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Nope, that's the way it works. Due to the fact that PPro handles the P2 MXF files natively, there is no need to rewrap the way that FCP does. You'll have to copy the files from the cards first, either using Explorer, P2 Viewer, P2CMS, P2Forge, or any of the other P2 management apps out there.
>I found Final Cut Pro's method much more streamlined
Well it might be if you are happy creating intermediate files and using the tedious log and transfer workflow.
I use P2 Forge for Ingesting Functions and as Colin says, the use of native mxf files is by far prefereable.
Use the CS4 browser to import the files to project, if you wish, after ingesting to your HD . I find it quicker to drag them in directly from an Explorer Window
Thanks everyone for the quick responses. I suppose old habits die hard. I was hoping there would be an automated feature that would copy P2 contents (using the Media Browser) into my scratch disk without manually doing it. But it's no big deal to create a folder and drag the contents in there via the Finder/Explorer. As you've probably guessed, I just converted from FCP to Premiere Pro (mainly for the round trip functionality with AE).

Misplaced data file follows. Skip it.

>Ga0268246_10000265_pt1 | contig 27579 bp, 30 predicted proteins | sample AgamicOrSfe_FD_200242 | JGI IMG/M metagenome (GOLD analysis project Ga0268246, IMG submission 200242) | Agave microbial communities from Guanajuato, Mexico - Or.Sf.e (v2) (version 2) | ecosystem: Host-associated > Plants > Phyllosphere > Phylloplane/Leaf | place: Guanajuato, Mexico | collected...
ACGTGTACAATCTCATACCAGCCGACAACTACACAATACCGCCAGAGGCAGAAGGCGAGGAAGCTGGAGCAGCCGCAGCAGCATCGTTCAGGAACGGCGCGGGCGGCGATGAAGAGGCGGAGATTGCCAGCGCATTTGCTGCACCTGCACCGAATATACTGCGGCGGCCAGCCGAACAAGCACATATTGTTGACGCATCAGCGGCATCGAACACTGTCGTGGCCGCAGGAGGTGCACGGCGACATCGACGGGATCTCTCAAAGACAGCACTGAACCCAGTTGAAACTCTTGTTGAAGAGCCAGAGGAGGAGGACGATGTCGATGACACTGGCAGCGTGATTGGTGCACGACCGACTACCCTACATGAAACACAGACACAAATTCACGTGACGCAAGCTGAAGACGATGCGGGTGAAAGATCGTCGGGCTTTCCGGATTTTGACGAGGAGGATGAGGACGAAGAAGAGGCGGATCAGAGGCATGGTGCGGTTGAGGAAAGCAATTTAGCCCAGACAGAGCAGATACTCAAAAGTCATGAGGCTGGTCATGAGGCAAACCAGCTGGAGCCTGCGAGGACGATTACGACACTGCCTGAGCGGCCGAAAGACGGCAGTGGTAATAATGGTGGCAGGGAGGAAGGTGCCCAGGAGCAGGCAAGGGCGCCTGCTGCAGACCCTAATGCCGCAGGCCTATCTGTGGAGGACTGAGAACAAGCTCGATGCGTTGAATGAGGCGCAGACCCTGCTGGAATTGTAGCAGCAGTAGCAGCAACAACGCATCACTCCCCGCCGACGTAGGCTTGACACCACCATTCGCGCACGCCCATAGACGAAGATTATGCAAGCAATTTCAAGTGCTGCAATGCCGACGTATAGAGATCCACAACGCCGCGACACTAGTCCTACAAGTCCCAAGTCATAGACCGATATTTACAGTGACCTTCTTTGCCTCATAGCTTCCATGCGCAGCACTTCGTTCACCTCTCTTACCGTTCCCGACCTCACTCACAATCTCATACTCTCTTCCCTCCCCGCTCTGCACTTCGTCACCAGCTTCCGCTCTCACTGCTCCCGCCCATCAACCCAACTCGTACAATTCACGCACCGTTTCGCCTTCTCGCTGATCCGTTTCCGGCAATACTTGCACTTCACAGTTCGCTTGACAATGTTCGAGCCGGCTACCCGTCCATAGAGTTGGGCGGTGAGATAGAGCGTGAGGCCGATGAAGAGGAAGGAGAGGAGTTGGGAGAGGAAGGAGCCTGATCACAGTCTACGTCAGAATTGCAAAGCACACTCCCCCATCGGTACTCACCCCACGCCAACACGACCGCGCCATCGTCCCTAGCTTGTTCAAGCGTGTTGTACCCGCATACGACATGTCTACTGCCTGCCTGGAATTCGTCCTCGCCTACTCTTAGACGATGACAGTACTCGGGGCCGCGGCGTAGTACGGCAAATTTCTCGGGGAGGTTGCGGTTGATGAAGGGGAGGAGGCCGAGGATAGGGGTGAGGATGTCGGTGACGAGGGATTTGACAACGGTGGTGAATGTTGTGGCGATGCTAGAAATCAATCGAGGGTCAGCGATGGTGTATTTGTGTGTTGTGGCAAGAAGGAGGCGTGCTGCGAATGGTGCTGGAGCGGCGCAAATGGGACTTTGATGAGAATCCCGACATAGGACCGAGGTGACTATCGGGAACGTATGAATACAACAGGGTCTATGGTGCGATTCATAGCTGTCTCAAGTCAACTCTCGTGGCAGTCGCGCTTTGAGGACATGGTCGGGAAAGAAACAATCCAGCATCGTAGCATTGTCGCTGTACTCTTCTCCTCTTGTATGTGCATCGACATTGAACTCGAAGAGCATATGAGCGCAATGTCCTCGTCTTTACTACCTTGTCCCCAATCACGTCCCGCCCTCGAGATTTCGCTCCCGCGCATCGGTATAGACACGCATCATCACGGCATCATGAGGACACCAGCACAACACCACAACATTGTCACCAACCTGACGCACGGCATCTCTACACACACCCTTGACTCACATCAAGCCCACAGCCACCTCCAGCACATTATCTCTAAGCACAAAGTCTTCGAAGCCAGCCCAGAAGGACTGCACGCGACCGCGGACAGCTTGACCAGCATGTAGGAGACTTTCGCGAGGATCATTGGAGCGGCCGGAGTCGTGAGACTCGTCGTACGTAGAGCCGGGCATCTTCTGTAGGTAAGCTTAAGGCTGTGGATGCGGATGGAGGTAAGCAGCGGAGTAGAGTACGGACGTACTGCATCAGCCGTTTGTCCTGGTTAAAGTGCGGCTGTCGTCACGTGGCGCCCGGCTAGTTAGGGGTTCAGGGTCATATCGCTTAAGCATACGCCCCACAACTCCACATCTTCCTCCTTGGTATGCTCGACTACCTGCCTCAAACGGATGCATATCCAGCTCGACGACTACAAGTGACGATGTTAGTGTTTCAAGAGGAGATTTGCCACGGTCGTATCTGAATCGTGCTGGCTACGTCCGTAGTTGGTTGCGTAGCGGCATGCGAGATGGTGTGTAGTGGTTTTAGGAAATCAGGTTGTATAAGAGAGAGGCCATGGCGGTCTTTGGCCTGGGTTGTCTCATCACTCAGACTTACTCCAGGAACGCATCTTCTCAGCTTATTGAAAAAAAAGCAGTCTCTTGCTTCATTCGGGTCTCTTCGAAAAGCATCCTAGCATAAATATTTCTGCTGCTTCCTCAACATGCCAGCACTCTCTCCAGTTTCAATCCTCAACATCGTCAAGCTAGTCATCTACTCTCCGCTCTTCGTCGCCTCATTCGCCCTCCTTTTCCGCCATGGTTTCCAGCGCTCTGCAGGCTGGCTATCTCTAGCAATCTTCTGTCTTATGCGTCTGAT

There is a program that copies and auto formats the P2 cards. Can't remember the name of it I'll try to find it.
I stopped using it and just use explorer because I always back up too at least 2 hard drives when shooting and it's just plain simple.
You have to admit that the media browser is pretty cool and it's pretty amazing that you can stick the card in and see the footage right away. 'Media Browser' is the fastest way to look up P2 card video PERIOD. I wouldn't be on this forum if it wasn't part Premiere CS4.
Craig and Colin know what they're talking about that's for sure. The cool thing about CS4 is now you don't have to drag all the files into the project then edit them. Now you can look at, trim and then stick the clip on the timeline. You don't have to drag the media to the project folder then put it in the timelne.
It's so simple it can be confusing.
You're right about that, Josh--I've been so used to doing it a certain way that I feel like maybe I'm not doing something right when it comes to the Media Browser. But (unlike so many other things in CS4), it just plain works.
Kevin: What you're suggesting might be a good suggestion to the engineering folks. It would be useful if you were in a remote situation, and had CS4 installed on a laptop, and wanted to use it for both offloading and logging. I'd recommend filling out a Feature Request. It would be nice to have all that functionality with one application, instead of leapfrogging (though I do like P2Forge for other reasons, namely metadata management). This would be a welcome addition to OnLocation, as well.